Click on the headline above to read Dyer’s story.

Out-of-towners also might like to check the BJ online at to read other stories in Saturday’s edition including one about efforts by attorneys for Cynthia George to get her trial moved out of Summit County. If they are successful, it would be the first time in 25 years. The wife of Tangier owner Ed George is charged with conspiring with a lover and orchestrating the death of an ex-lover.

Thursday, October 20, 2005

Let's hear it for Larry

Let’s hear it for Larry Froelich who is retiring at the end of this month. A retirement reception is set for Oct 28 for Larry at the Lexington (KY) News Leader. Froelich has worked for three Knight Ridder newspapers–the Beacon Journal, the Detroit Free Press and Lexington.

You can offer your congratulations by adding a comment at the end of this post.

Larry grew up on Walnut Street in Dover in Tuscarawas County, OH. He worked a couple of summers in advertising and news at the Dover Reporter. The editor was Harry Yockey, a great newspaperman and father of Nancy (Yockey) Bonar. When Larry graduated from college, Harry told him he could work for him until the military called. That lasted about 2-3 months. On the way back to Dover from a reporting job, Larry stopped at the draft board and found out he was on the top of the list to be drafted so he enlisted in a college option Officer Candidate School program and went to Fort Benning, GA

After graduating from OCS and Airborne, he remained at Benning and was PIO for The Student Brigade for about 5-6 months. Then he got a call from the Infantry School asking if he was interested in working in their Special Editing Section. Froelich wrote formal and personal letters and speeches for the two generals on base and was responsible for reviewing all documents for signature by either general that were headed for Third Army or the Pentagon. It was a pretty good gig because Froelich was holding down a slot that normally called for a major. But this was during the Vietnam buildup, and field officers were in even shorter supply than junior officers.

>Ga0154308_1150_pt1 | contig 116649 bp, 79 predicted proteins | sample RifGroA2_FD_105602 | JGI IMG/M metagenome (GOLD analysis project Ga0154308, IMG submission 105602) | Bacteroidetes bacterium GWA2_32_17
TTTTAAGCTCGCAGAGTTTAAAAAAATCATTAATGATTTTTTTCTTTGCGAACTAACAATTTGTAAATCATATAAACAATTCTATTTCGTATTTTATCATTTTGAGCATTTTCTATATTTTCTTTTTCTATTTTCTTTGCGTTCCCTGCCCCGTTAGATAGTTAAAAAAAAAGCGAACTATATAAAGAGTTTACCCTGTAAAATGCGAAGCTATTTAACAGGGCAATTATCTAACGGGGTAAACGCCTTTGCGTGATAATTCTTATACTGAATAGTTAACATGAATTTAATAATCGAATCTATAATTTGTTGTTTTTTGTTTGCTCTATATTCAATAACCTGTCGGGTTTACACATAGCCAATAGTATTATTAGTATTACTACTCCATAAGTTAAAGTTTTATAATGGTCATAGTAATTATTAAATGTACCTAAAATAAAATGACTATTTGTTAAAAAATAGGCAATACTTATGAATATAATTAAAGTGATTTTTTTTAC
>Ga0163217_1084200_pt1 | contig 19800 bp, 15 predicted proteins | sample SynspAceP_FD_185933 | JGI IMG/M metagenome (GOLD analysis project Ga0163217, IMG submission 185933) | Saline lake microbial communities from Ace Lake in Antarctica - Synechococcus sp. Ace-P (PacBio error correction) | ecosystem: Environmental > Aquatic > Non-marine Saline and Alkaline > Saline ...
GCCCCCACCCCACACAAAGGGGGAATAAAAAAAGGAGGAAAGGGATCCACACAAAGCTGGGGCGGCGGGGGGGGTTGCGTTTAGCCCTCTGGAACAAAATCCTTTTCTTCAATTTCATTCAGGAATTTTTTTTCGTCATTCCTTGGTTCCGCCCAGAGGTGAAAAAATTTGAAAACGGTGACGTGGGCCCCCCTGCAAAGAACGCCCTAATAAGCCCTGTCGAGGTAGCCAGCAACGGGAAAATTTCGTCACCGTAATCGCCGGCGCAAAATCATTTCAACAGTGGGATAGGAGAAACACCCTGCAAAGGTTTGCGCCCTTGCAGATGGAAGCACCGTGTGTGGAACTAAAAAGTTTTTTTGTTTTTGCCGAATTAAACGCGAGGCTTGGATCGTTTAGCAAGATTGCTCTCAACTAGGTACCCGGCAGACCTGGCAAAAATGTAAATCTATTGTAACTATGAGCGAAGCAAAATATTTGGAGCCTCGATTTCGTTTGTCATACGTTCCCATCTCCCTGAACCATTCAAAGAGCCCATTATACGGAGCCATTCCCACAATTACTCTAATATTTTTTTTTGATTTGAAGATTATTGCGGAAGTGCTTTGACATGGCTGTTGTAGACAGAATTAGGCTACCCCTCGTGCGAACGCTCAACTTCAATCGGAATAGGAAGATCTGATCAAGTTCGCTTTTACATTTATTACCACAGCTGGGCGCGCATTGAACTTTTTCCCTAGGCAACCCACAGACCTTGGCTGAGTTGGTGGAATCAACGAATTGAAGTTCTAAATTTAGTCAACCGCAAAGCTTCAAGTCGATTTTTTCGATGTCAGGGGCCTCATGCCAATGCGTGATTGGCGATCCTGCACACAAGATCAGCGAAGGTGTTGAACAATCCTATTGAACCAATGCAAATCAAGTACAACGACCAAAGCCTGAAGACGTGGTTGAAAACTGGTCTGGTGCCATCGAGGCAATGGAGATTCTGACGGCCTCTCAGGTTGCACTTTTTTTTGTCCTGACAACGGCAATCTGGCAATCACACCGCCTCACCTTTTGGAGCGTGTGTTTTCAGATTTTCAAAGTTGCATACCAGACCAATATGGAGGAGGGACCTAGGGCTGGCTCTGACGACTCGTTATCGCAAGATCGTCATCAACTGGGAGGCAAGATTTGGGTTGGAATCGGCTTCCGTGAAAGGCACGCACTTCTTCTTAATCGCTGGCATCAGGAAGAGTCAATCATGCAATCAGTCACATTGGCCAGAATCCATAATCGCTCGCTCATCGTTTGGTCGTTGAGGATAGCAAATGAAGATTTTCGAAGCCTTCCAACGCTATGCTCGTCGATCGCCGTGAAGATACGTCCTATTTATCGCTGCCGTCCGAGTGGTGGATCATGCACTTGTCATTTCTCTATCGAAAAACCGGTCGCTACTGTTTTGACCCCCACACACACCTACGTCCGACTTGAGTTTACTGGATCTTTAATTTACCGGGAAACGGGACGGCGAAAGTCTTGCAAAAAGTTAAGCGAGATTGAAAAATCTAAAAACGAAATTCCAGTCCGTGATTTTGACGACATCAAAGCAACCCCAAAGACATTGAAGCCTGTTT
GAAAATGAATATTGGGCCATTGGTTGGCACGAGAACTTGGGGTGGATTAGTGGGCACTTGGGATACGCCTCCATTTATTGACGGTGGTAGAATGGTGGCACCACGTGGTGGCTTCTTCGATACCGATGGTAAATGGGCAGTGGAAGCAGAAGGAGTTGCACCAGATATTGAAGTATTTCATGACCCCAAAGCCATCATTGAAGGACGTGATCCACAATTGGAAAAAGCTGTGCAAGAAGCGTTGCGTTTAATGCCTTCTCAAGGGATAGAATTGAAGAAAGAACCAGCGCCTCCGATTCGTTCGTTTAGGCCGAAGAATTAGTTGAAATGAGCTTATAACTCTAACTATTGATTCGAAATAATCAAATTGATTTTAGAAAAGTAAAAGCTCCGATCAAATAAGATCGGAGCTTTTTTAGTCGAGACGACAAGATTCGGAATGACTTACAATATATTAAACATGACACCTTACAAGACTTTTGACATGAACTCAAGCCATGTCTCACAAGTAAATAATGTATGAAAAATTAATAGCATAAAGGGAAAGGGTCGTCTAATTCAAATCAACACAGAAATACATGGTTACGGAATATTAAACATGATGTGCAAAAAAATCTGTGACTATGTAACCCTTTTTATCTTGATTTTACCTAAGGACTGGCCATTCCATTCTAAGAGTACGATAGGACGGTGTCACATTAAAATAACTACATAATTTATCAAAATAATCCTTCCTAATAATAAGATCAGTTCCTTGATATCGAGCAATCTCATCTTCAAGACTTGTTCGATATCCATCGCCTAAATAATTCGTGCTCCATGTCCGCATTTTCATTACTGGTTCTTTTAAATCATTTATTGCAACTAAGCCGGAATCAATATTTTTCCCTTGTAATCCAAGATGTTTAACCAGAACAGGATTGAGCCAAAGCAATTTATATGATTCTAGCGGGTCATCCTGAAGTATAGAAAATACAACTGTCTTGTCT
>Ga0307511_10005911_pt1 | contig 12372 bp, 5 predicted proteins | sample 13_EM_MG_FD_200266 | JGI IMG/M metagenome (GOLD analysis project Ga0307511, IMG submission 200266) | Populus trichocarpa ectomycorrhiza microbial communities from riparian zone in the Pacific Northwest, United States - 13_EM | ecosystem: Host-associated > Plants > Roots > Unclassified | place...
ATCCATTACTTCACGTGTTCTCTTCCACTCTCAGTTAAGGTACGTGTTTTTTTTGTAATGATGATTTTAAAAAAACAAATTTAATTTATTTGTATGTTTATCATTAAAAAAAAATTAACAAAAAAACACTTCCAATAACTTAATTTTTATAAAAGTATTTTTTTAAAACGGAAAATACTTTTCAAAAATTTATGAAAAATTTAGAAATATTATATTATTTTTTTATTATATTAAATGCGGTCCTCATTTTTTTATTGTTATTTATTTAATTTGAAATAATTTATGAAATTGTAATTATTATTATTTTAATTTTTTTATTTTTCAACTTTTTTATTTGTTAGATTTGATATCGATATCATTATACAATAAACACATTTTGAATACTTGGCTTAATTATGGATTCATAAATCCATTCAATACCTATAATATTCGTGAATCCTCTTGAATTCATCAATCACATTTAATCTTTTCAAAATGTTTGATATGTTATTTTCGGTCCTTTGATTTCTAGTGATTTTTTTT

When he was approaching severance from the military, Harry Yockey told him he had a job if he wanted it. Froelich told Harry he would like to work at the Beacon. While he sat in the office, Yockey called Ben Maidenburg and the rest is history–Larry got a job at the Beacon.

Although his retirement will be on Oct 28, Larry will continue through Oct 31 and work a couple of days a week after a two-week break, he says, because the newsroom is so horribly short-handed: 25 positions empty or lost in the last five years

Larry’s oldest son and his family are coming from Detroit for the party.

Tuesday, October 18, 2005

Confused by Vancouver dateline

Marilyn Marchione, former Beacon Journal reporter, was back on the front page of the Beacon on Tuesday (Oct 18) with a story carrying the enticing headline:

heats up
sex life,
study says

I was confused at first by the dateline which was Vancouver, British Columbia. The story mentioned research in Minneapolis. The story failed to mention it, but the Obese Society was meeting in Vancouver and Marilyn was covering it as the medical writer for Associated Press. That gets her name above datleines from all over. In addition to explaining the Vancouver dateline, it would have been nice to mention (boastfully perhaps) that Marilyn was a former BJ reporter.

Click on the headline to read the story.

Monday, October 17, 2005

BJ reunion in Columbus

Report on a BJ mini-reunion in Columbus by Larry Froelich

We had a terrific BJ mini-reunion this past weekend in Columbus. Jim Ricci was the first to suggest the idea and then Mike Cull picked up the ball and helped make it all happen. So Friday, Ricci flew
in from L.A., Mike Clary from Miami and I drove up from Lexington. We met Cull and Suse at the Flatiron Bar & Diner over in the Arena Center area and spent the evening reminescing about that period of the '70s when we were all young and having a grand time at the BJ, chasing stories and raising hell.

On Saturday, the four of us went to the Michigan State-Ohio State game, which turned out to be quite a wild affair. Then afterwards we regrouped at Damon's to watch the USC-Notre Dame.